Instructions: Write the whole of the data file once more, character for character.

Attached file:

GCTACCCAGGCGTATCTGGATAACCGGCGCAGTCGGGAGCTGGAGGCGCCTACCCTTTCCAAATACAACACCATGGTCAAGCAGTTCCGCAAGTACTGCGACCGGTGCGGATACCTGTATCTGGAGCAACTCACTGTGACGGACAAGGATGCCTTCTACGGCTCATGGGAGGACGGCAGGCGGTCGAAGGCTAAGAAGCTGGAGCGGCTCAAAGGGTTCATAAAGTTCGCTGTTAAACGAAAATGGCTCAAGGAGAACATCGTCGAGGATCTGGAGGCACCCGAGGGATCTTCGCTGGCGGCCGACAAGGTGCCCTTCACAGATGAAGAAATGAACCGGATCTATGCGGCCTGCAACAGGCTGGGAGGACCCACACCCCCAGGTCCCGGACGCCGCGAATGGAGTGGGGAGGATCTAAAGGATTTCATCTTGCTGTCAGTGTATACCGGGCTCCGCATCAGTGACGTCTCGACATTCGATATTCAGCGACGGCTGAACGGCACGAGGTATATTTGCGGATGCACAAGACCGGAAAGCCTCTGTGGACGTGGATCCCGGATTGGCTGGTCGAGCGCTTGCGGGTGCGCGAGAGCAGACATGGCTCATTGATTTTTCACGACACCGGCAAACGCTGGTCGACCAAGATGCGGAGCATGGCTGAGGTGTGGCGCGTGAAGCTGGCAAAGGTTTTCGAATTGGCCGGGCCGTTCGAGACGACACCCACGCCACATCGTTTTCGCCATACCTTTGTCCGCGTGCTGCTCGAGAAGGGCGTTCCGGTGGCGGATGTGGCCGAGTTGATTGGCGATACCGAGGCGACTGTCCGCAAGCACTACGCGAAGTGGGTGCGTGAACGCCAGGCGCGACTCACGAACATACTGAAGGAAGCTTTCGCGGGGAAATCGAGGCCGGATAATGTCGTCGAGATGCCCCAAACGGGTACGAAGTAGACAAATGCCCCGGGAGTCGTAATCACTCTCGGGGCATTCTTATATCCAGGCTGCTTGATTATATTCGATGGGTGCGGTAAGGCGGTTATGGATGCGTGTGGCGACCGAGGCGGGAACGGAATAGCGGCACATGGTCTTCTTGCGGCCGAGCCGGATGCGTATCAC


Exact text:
GCTACCCAGGCGTATCTGGATAACCGGCGCAGTCGGGAGCTGGAGGCGCCTACCCTTTCCAAATACAACACCATGGTCAAGCAGTTCCGCAAGTACTGCGACCGGTGCGGATACCTGTATCTGGAGCAACTCACTGTGACGGACAAGGATGCCTTCTACGGCTCATGGGAGGACGGCAGGCGGTCGAAGGCTAAGAAGCTGGAGCGGCTCAAAGGGTTCATAAAGTTCGCTGTTAAACGAAAATGGCTCAAGGAGAACATCGTCGAGGATCTGGAGGCACCCGAGGGATCTTCGCTGGCGGCCGACAAGGTGCCCTTCACAGATGAAGAAATGAACCGGATCTATGCGGCCTGCAACAGGCTGGGAGGACCCACACCCCCAGGTCCCGGACGCCGCGAATGGAGTGGGGAGGATCTAAAGGATTTCATCTTGCTGTCAGTGTATACCGGGCTCCGCATCAGTGACGTCTCGACATTCGATATTCAGCGACGGCTGAACGGCACGAGGTATATTTGCGGATGCACAAGACCGGAAAGCCTCTGTGGACGTGGATCCCGGATTGGCTGGTCGAGCGCTTGCGGGTGCGCGAGAGCAGACATGGCTCATTGATTTTTCACGACACCGGCAAACGCTGGTCGACCAAGATGCGGAGCATGGCTGAGGTGTGGCGCGTGAAGCTGGCAAAGGTTTTCGAATTGGCCGGGCCGTTCGAGACGACACCCACGCCACATCGTTTTCGCCATACCTTTGTCCGCGTGCTGCTCGAGAAGGGCGTTCCGGTGGCGGATGTGGCCGAGTTGATTGGCGATACCGAGGCGACTGTCCGCAAGCACTACGCGAAGTGGGTGCGTGAACGCCAGGCGCGACTCACGAACATACTGAAGGAAGCTTTCGCGGGGAAATCGAGGCCGGATAATGTCGTCGAGATGCCCCAAACGGGTACGAAGTAGACAAATGCCCCGGGAGTCGTAATCACTCTCGGGGCATTCTTATATCCAGGCTGCTTGATTATATTCGATGGGTGCGGTAAGGCGGTTATGGATGCGTGTGGCGACCGAGGCGGGAACGGAATAGCGGCACATGGTCTTCTTGCGGCCGAGCCGGATGCGTATCAC